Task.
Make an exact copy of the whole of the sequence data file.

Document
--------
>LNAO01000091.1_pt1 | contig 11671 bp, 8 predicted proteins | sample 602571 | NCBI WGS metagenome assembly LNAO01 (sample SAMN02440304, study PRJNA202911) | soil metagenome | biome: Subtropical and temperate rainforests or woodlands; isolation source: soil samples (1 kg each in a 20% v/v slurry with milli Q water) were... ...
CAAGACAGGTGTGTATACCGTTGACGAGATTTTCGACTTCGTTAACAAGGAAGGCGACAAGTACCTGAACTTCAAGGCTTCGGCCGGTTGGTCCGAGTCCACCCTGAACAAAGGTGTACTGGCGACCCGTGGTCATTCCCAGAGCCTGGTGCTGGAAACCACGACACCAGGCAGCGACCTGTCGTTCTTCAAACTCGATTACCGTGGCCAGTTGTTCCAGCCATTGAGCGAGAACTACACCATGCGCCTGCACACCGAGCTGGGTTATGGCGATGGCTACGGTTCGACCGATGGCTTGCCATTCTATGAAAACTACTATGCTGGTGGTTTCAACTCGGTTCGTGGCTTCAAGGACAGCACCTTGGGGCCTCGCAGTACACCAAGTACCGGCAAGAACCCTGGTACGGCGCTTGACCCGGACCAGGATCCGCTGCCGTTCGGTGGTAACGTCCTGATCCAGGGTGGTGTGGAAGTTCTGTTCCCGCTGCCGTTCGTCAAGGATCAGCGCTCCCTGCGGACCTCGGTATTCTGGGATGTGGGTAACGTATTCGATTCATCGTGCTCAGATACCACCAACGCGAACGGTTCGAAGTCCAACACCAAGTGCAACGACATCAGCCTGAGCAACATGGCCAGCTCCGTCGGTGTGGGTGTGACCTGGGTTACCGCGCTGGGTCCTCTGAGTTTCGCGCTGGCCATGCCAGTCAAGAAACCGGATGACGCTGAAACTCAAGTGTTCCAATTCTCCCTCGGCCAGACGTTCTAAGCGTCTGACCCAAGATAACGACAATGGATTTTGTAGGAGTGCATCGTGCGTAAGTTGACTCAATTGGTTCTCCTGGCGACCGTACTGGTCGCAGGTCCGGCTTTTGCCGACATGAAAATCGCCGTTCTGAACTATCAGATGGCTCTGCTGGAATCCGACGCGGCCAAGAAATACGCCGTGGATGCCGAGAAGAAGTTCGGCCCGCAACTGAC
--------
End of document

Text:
>LNAO01000091.1_pt1 | contig 11671 bp, 8 predicted proteins | sample 602571 | NCBI WGS metagenome assembly LNAO01 (sample SAMN02440304, study PRJNA202911) | soil metagenome | biome: Subtropical and temperate rainforests or woodlands; isolation source: soil samples (1 kg each in a 20% v/v slurry with milli Q water) were... ...
CAAGACAGGTGTGTATACCGTTGACGAGATTTTCGACTTCGTTAACAAGGAAGGCGACAAGTACCTGAACTTCAAGGCTTCGGCCGGTTGGTCCGAGTCCACCCTGAACAAAGGTGTACTGGCGACCCGTGGTCATTCCCAGAGCCTGGTGCTGGAAACCACGACACCAGGCAGCGACCTGTCGTTCTTCAAACTCGATTACCGTGGCCAGTTGTTCCAGCCATTGAGCGAGAACTACACCATGCGCCTGCACACCGAGCTGGGTTATGGCGATGGCTACGGTTCGACCGATGGCTTGCCATTCTATGAAAACTACTATGCTGGTGGTTTCAACTCGGTTCGTGGCTTCAAGGACAGCACCTTGGGGCCTCGCAGTACACCAAGTACCGGCAAGAACCCTGGTACGGCGCTTGACCCGGACCAGGATCCGCTGCCGTTCGGTGGTAACGTCCTGATCCAGGGTGGTGTGGAAGTTCTGTTCCCGCTGCCGTTCGTCAAGGATCAGCGCTCCCTGCGGACCTCGGTATTCTGGGATGTGGGTAACGTATTCGATTCATCGTGCTCAGATACCACCAACGCGAACGGTTCGAAGTCCAACACCAAGTGCAACGACATCAGCCTGAGCAACATGGCCAGCTCCGTCGGTGTGGGTGTGACCTGGGTTACCGCGCTGGGTCCTCTGAGTTTCGCGCTGGCCATGCCAGTCAAGAAACCGGATGACGCTGAAACTCAAGTGTTCCAATTCTCCCTCGGCCAGACGTTCTAAGCGTCTGACCCAAGATAACGACAATGGATTTTGTAGGAGTGCATCGTGCGTAAGTTGACTCAATTGGTTCTCCTGGCGACCGTACTGGTCGCAGGTCCGGCTTTTGCCGACATGAAAATCGCCGTTCTGAACTATCAGATGGCTCTGCTGGAATCCGACGCGGCCAAGAAATACGCCGTGGATGCCGAGAAGAAGTTCGGCCCGCAACTGAC